Data Masking and Unmasking Strategy for Power BI Report Testers and Business Users

By:   |   Updated: 2022-11-07   |   Comments   |   Related: > Power BI


As a Power BI developer, I want to understand how to implement masking and unmasking database strategies for testing and publishing a Power BI reporting solution.


Using the masking and unmasking database feature for testing, implementation, and viewing the Power BI report ensures that the testers cannot view sensitive information. At the same time, this feature allows business users to view their sensitive data on the production site.

Role of Tester and Business User in a Reporting Solution

The role of a tester and a business user is very much the same in every reporting solution, including Power BI. However, there is a thin line between adopting a standard practice and defining principles that work for you.

We are particularly focused on a simple scenario of testing a Power BI report in this tip, but in no way does this simple scenario limit your capability of porting it to a full-fledged professional life scenario.

Let's discuss the simple roles of the tester and business user in a Power BI-centric reporting solution.


A Power BI tester is supposed to test a Power BI report to ensure that it serves the purpose, but at the same time, they are not supposed to see the sensitive data contained in the reporting visuals.

One might argue why we cannot use test data for the tester. The answer lies in the scenario itself, as we are in the final stage of testing the report just before deployment to production. The tester must connect with actual data because the report is about to be published to the target side, which is a specific type of scenario.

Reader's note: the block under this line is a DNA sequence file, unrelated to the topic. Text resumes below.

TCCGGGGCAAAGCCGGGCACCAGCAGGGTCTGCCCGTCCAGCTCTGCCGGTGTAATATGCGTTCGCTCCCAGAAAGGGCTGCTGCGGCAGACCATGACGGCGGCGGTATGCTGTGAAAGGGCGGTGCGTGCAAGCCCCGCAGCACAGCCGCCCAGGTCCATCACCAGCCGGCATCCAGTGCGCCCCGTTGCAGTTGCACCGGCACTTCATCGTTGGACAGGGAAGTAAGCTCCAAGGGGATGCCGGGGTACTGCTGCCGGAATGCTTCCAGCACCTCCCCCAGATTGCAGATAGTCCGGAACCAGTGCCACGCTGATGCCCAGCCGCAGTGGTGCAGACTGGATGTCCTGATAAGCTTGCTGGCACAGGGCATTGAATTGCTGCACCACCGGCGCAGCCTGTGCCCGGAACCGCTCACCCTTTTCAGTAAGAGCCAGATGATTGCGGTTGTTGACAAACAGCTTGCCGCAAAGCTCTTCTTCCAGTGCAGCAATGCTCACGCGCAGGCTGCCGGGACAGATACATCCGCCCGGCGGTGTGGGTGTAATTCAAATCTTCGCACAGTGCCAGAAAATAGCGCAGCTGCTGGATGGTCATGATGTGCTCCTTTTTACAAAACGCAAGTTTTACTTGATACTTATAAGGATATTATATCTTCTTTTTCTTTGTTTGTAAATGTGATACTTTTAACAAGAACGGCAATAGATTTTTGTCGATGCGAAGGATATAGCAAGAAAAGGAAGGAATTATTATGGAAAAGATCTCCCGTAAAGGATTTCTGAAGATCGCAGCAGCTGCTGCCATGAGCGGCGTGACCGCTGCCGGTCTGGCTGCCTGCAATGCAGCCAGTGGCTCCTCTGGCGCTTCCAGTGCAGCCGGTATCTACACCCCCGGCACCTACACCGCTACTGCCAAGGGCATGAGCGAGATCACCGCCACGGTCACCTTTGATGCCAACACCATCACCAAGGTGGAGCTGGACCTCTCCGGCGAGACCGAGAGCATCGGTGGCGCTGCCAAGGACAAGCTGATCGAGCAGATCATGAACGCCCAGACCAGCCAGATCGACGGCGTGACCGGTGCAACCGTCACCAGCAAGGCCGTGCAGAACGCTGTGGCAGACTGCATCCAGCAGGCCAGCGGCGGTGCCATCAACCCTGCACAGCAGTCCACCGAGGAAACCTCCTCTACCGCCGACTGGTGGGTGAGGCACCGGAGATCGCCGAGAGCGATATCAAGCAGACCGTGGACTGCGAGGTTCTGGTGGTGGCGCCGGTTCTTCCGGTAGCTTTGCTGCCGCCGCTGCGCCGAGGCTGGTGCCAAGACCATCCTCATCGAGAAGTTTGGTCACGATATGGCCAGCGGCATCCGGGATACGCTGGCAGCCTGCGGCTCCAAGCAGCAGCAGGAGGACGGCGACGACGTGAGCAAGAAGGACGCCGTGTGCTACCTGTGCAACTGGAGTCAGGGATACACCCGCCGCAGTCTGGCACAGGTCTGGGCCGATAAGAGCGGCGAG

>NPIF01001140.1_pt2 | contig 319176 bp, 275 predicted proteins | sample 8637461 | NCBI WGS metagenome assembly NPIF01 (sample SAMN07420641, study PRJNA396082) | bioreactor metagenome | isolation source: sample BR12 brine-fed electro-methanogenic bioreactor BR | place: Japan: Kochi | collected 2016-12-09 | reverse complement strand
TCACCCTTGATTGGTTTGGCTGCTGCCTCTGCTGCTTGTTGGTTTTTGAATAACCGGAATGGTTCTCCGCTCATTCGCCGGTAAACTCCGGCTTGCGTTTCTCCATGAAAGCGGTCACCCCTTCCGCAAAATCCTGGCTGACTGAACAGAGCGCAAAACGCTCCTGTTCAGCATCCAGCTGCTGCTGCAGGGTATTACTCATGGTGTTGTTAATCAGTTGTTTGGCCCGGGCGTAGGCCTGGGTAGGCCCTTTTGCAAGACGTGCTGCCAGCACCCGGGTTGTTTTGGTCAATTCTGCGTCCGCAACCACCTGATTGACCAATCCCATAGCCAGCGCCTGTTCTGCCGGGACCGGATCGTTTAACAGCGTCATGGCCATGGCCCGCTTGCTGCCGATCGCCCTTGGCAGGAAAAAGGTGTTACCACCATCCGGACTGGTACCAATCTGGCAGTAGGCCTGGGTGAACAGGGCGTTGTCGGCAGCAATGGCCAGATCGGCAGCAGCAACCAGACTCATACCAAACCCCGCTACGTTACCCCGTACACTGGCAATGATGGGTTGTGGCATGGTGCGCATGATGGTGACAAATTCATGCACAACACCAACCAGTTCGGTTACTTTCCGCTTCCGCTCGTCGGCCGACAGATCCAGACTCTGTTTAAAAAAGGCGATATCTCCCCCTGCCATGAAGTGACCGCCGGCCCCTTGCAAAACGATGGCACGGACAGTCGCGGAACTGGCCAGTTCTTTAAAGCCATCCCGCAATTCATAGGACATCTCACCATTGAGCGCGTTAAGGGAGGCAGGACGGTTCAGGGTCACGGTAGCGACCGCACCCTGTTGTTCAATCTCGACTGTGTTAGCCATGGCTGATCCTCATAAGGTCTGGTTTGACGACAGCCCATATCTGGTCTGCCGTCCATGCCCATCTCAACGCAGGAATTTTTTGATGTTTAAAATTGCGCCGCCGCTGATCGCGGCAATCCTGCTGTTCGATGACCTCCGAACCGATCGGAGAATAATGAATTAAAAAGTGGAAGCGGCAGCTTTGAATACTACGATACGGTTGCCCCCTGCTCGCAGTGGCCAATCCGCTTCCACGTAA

Business User

The business user is the user who is going to consume the reporting solution by viewing and analyzing the data in the form of a Power BI report.

The Need for Masking and Unmasking Data

Since we want the tester to test the report (data) without seeing the actual data (for specific sensitive visuals) and the business user to view the data without any trouble, we have to switch between masking and unmasking (sensitive) data. The tester does his job, and the report finally gets deployed to the designated workspace for the business user to consume.

Database Strategy to Mask and Unmask Data for Testing and Publishing

Now, masking and unmasking within the database itself achieve the desired objective based on the following points:

  1. We need to create a database user who can view the sensitive data in a masked form.
  2. The business user is also a database user who can view sensitive data in the unmasked form.